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Entered By: Paula
Entry Date: 2009-02-10 20:04:10
Subject: Another Article regarding Minimum wage
Message:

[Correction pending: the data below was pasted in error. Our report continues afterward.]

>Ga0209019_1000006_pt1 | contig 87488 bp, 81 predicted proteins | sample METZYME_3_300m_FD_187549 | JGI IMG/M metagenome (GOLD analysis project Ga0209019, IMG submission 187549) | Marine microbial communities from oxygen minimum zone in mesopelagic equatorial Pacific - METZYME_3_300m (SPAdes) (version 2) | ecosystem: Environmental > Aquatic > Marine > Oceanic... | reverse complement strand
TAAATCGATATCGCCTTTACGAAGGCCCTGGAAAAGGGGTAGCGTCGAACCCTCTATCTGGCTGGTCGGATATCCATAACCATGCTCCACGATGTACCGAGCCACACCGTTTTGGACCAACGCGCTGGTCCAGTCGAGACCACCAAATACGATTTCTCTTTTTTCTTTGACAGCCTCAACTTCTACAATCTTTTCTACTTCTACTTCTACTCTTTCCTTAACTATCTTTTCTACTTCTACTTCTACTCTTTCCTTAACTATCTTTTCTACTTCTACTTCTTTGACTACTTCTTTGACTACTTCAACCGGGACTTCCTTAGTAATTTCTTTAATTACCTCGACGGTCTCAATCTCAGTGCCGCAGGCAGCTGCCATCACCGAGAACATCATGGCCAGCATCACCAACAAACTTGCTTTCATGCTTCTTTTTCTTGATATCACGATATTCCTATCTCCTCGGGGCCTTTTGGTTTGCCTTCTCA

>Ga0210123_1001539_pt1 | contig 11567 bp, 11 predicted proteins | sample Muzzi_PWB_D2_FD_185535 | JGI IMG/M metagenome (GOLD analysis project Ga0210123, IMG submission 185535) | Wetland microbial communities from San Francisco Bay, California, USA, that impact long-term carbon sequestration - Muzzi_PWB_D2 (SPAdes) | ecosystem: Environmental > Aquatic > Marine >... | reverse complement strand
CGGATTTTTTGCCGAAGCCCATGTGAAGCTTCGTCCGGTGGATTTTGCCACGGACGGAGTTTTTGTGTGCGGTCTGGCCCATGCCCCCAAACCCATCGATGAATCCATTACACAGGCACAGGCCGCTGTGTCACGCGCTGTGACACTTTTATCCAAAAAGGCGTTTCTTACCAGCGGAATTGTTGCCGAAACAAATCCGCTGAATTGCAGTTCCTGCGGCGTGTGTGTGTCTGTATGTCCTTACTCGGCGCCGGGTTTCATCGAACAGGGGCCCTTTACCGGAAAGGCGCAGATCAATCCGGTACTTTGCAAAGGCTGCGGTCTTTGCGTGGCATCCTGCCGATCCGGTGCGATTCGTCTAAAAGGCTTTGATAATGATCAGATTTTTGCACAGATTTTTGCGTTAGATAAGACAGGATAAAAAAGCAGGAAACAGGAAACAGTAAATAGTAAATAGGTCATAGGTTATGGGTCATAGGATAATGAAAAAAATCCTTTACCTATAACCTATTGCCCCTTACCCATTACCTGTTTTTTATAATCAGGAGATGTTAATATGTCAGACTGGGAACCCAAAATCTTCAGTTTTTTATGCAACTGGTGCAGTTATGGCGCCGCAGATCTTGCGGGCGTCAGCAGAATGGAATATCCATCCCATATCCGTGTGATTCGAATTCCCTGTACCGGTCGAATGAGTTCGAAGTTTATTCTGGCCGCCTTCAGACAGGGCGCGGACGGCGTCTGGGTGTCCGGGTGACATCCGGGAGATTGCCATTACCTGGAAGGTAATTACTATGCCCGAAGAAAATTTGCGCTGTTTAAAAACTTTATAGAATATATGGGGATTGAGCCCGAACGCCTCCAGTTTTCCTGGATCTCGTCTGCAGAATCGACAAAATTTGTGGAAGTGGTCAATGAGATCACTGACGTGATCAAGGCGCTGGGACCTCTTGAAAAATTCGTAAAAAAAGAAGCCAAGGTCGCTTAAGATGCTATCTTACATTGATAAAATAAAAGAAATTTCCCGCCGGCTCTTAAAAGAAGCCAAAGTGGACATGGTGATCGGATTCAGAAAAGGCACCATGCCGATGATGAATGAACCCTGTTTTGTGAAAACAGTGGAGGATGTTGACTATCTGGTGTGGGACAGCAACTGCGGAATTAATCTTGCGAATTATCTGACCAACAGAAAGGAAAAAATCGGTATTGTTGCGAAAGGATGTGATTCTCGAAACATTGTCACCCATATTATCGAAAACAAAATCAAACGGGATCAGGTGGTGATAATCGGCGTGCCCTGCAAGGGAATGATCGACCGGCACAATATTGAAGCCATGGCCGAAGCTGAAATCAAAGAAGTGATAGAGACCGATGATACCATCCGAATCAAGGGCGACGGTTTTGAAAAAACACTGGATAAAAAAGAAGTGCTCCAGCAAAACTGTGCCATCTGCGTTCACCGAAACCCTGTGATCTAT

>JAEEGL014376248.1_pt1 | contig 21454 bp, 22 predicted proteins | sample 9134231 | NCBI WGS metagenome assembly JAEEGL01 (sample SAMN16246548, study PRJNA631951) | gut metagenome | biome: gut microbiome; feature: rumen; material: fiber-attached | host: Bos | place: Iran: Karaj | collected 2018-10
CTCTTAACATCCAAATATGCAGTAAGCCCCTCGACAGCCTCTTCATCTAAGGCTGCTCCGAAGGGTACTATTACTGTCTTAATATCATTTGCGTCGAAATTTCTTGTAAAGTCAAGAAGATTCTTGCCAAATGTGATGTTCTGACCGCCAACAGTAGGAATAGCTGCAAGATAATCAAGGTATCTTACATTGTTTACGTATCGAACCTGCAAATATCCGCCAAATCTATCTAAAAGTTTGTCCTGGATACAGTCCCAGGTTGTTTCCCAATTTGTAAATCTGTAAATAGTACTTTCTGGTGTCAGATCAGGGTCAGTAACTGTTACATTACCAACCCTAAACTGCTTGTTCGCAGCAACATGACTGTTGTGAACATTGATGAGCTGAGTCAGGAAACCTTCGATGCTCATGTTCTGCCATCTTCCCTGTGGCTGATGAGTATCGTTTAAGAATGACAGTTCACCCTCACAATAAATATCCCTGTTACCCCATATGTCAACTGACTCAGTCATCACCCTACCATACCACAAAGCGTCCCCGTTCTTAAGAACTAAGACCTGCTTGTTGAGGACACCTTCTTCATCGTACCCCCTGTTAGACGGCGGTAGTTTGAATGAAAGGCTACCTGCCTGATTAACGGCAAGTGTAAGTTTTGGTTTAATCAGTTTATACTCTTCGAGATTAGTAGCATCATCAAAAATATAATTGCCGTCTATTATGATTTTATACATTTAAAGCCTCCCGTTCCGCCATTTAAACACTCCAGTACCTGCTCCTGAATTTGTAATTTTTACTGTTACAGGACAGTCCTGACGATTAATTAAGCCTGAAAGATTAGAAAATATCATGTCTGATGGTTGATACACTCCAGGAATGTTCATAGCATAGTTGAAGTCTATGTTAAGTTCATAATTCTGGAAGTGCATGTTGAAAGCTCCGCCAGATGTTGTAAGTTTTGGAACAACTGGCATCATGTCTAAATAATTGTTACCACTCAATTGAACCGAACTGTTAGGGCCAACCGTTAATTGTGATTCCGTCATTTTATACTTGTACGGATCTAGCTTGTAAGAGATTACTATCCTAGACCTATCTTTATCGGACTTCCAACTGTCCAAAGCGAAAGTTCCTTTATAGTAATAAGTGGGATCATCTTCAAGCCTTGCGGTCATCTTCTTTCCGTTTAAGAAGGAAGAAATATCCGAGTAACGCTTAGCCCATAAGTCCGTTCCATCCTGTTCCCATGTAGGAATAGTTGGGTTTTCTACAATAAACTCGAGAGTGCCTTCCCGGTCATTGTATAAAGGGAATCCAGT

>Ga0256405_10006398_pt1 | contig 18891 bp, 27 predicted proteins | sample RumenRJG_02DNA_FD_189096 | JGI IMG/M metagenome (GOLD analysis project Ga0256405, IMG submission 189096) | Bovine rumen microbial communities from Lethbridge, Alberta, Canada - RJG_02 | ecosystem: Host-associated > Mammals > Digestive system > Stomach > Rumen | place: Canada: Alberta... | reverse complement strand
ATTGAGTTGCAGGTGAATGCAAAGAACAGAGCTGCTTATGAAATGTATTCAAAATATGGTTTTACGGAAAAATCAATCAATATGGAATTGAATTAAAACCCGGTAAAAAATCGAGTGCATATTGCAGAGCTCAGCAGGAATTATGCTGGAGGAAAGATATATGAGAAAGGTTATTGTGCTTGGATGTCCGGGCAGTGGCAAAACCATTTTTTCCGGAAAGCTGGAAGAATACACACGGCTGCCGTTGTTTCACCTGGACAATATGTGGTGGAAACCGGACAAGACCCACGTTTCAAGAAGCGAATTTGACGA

This is from the newspaper, The Honduras Weekly Workers frustrated with the ramifications of the recent minimum wage increase took to the streets recently to make their voices heard. On January 15, hundreds of teachers, farmers, nurses and other workers marched through the streets of San Pedro Sula, Tegucigalpa and La Ceiba to put pressure on the government and businesses of Honduras. They continue to wait for a response that will make them happy. Wendy Figueroa, a public school teacher in La Ceiba, was among the marchers. Figueroa said that she taught for five months but was only paid for two. She said other teachers have it even worse. She said that she and the other teachers involved in the march expect the government to pay them the money they’re owed. One can only imagine the impact this would have on Honduras’ already suffering public school system. “Many teachers haven’t been paid since last February or May. The government doesn’t want to pay. If the government doesn’t pay, teachers won’t work.” Wendy Figueroa However, teachers weren’t the only participants in the march. Everyone involved had the same complaint: If we can’t work we can’t pay our living expenses. We need to work…” Wendy Figueroa She said that the march had several goals in addition to wanting payment for teachers. She said that marchers hoped to put pressure on the government to reduce general costs of living including transportation and food costs as well as put pressure on the government and businesses to respect the new law and use it to better Honduras, not to make the country poorer. Juan Melendez, also a teacher in La Ceiba, said he thought the new minimum wage was a good thing. “Right now the salary is perfect,” Melendez said. “It used to be too little.” However, Melendez said that although the new law was intended to bring the country a little further out of poverty, it is only making life more difficult for people. Many march participants have lost their jobs as a result of the new wage. The new wage, which increased minimum salaries from 3,400 lempiras to 5,500 lempiras in urban areas and 4,055 lempiras in rural areas, went into effect January 1. Within the first week of January, 700 people were fired, according to the Ministry of Labor. While trade unions rejoiced at the news, businesses were outraged. Businesses complain that they can’t pay the new wage without firing workers. A December 24, 2008 article in ‘La Prensa’ said that the government increased the minimum wage after it failed to bring about an agreement between workers and business, as stipulated by the country’s labor laws. President Zelaya was quoted saying that the minimum wage increase “will force the business oligarchy to start paying what is fair.” Manuel Zelaya Honduras is one of the poorest countries in Latin America, with a poverty rate of 70 percent, according to the Inter-American Development Bank (IDB). The 2009 Index of Economic Freedom lists Honduras is one of Central America’s poorest countries; two-thirds of its people live below the poverty line, and unemployment is about 28 percent.




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